Style and Technique

(Comprehensive Guide to Short Stories, Critical Edition)

Borges’s concept of the relationship between the text and the perception of the reader is a manifestation of his concept of existence as a function of the perception of things. This idealist view of human experience is evident in all the writings of Borges. He develops his fiction not through realistic descriptions or character portrayals but through emphasis on the ideas and linguistic processes of his characters. The story about the author of the Quixote is, above all, an analysis of Menard’s obsessive concern with the possibility of creating the literary work as an intellectual exercise. The task represents an intellectual challenge, and the accomplishment of the task has significance for the essential meaning of the universe.

Because of the emphasis on the private intellectual experience of the character, the typical language of storytelling is replaced in Borges’s fiction with the linguistic techniques more commonly found in the essay. Even in the stories of Borges that have a well-defined plot, such as “El jardín de senderos que se bifurcan” (“The Garden of Forking Paths”) or “El milagro secreto” (“The Secret Miracle”), the interest lies not so much in what happens, but in the character’s intense rationalizing and intellectualizing about his predicament. In “Pierre Menard, Author of the Quixote,” Borges emphasizes the intellectual activity of Pierre Menard and develops only marginally anything that could be called a plot.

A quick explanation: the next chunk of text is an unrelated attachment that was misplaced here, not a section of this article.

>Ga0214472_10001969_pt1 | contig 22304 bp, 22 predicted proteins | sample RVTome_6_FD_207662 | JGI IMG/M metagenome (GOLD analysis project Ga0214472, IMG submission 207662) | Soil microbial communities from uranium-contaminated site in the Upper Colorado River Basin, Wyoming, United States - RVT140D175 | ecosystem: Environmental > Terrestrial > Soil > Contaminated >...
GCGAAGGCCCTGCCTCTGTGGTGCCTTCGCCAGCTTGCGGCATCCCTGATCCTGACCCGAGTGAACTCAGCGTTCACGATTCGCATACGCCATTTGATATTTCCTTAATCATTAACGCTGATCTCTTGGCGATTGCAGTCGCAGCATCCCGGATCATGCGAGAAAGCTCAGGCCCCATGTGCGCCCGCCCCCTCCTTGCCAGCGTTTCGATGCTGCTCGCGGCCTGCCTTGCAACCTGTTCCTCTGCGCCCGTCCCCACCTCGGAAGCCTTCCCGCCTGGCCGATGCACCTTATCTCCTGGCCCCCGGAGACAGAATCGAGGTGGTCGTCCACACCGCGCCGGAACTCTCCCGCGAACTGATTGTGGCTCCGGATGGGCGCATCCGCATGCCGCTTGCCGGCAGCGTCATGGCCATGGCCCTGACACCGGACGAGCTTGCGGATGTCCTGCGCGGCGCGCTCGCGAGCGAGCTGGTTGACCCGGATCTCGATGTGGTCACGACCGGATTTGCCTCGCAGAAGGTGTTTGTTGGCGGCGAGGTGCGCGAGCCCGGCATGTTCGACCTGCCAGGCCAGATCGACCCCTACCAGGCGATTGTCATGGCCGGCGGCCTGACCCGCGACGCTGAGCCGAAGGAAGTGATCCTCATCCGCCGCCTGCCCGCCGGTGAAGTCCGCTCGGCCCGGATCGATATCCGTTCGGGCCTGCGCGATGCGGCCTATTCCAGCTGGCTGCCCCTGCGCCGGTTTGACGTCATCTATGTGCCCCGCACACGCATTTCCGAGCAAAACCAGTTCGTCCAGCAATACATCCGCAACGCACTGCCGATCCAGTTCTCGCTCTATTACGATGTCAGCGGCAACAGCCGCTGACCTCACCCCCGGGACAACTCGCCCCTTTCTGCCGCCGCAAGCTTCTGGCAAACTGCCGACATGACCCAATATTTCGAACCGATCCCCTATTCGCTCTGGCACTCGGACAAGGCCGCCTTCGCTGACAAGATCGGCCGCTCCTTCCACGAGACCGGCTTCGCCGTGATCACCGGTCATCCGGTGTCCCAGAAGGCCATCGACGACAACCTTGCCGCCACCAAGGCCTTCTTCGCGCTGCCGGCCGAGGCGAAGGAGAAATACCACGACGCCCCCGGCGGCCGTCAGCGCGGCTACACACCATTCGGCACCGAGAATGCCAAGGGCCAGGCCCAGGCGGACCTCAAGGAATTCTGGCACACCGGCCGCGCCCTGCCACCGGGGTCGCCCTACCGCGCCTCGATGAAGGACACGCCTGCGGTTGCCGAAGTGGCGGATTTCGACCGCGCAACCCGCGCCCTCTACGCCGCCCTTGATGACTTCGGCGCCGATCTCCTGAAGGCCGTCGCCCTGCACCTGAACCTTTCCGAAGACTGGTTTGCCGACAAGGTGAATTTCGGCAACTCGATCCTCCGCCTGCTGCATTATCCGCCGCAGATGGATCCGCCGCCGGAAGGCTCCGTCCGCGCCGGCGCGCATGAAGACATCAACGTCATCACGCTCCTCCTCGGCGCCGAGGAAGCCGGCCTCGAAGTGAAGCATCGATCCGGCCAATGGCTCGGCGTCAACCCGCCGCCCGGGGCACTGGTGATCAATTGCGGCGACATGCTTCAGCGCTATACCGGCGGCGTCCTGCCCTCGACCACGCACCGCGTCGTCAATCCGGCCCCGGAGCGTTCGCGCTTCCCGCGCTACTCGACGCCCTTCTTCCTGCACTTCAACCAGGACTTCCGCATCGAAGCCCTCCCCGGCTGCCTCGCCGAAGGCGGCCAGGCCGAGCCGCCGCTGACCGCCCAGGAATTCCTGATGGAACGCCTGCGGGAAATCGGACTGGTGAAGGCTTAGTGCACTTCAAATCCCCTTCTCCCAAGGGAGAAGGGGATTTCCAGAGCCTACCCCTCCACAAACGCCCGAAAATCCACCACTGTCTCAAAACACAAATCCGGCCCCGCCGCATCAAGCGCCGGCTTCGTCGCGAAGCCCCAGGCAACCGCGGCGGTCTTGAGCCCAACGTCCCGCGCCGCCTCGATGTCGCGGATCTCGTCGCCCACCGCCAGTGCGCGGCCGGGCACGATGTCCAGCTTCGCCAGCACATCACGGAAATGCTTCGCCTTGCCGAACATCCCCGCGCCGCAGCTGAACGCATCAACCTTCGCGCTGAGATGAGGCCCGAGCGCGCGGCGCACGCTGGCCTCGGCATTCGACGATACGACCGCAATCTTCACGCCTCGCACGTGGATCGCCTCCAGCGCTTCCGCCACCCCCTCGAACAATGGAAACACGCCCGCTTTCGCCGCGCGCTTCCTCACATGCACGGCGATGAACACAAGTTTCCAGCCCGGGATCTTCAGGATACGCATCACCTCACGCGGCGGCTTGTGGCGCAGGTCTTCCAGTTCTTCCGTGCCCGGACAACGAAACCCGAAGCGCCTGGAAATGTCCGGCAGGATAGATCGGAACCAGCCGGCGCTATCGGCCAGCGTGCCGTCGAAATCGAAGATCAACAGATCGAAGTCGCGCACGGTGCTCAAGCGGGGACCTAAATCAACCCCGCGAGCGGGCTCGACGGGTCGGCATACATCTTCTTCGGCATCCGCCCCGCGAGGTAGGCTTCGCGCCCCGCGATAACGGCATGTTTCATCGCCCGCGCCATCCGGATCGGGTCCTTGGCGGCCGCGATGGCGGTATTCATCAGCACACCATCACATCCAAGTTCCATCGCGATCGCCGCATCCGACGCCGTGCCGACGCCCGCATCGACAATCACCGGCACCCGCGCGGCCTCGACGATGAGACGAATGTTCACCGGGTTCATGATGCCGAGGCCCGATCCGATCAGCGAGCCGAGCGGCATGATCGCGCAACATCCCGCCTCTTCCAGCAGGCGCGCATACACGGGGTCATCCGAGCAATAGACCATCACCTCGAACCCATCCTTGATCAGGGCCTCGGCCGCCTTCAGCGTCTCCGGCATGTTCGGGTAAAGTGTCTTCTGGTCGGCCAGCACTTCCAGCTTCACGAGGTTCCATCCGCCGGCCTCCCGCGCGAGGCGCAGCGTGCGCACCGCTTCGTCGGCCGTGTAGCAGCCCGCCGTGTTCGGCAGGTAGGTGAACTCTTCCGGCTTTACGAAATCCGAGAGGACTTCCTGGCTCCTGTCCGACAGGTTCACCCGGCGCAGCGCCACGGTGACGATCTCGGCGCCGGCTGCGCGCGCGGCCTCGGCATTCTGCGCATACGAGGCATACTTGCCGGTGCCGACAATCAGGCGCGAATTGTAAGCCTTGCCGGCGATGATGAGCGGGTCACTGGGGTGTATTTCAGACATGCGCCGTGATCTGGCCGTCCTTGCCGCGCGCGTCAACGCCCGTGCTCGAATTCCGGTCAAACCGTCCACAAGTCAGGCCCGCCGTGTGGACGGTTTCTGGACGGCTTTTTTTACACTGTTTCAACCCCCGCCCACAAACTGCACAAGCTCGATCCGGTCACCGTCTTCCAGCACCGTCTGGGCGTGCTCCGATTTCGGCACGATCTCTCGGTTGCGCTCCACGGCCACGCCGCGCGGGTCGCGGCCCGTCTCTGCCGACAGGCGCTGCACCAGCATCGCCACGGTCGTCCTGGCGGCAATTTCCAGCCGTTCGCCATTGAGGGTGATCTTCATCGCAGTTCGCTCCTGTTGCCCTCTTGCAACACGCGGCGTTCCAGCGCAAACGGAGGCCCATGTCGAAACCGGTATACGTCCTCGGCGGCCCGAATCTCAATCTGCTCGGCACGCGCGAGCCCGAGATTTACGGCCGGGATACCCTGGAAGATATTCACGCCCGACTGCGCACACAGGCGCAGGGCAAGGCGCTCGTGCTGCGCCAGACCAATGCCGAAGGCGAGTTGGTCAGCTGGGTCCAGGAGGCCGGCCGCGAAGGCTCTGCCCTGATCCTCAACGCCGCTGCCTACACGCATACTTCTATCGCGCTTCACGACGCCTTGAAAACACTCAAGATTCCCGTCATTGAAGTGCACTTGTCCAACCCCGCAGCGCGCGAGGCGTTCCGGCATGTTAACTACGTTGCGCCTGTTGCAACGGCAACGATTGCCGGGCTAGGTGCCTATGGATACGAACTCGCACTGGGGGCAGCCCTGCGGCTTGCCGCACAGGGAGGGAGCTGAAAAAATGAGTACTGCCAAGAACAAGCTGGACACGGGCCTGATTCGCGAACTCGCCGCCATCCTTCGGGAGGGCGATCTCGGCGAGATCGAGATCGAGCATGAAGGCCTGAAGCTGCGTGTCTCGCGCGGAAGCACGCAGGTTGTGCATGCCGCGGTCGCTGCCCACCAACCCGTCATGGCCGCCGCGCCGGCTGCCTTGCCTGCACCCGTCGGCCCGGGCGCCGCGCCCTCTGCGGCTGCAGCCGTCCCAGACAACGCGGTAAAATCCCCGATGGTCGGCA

The list of Menard’s publications and the references to the testimonies of the friends of Menard concerning his work do not further the development of the “story”; rather, they reinforce the importance of the intellect and the rational in Menard’s experience. They also disarm to some extent the intensely serious rational nature of the narrative through subtle, sophisticated humor. The incongruity of the countess from Monaco who ends up in Pittsburgh and the doubtfulness of Madame Bachelier’s testimony because of its appearance in a Protestant newspaper are examples of Borges’s wry cynicism about his own analytical approach to human experience.

This ratiocinative emphasis results in a narrative language that is clear and concise. At some points, “Pierre Menard, Author of the Quixote” is difficult, as are all of Borges’s stories. The difficulty, however, never results from an imprecision of language, but rather from the complexity of Borges’s ideas and the obsessive intensity of his concerns.

Historical Context

(Literature of Developing Nations for Students)

Between the World Wars in Argentina
It is not without significance that one of the chapters of the Quixote rewritten by...

(The entire section is 477 words.)

Literary Style

(Literature of Developing Nations for Students)

The Literary Hoax
In a 1976 interview, Borges admitted that "Pierre Menard" is "what we might call a mystification, or a hoax."...

(The entire section is 1129 words.)

Compare and Contrast

(Literature of Developing Nations for Students)

1939: In Argentina, President Robert M. Ortiz tried to establish democracy in a mostly Fascist country, partly to remedy its economic...

(The entire section is 205 words.)

Topics for Further Study

(Literature of Developing Nations for Students)

Is "Pierre Menard, Author of the Quixote" a short story or an essay?

Explain the difference between the interpretations of...

(The entire section is 86 words.)

What Do I Read Next?

(Literature of Developing Nations for Students)

On the theme of memory, see Borges' "Shakepeare's Memory", in which the German narrator is possessed by the bard's thoughts, and also Borges'...

(The entire section is 146 words.)

Bibliography and Further Reading

(Literature of Developing Nations for Students)

Alazraki, Jaime, "Oxymoronic Structure in Borges' Essays," in The Cardinal Points of Borges, edited by Lowell...

(The entire section is 469 words.)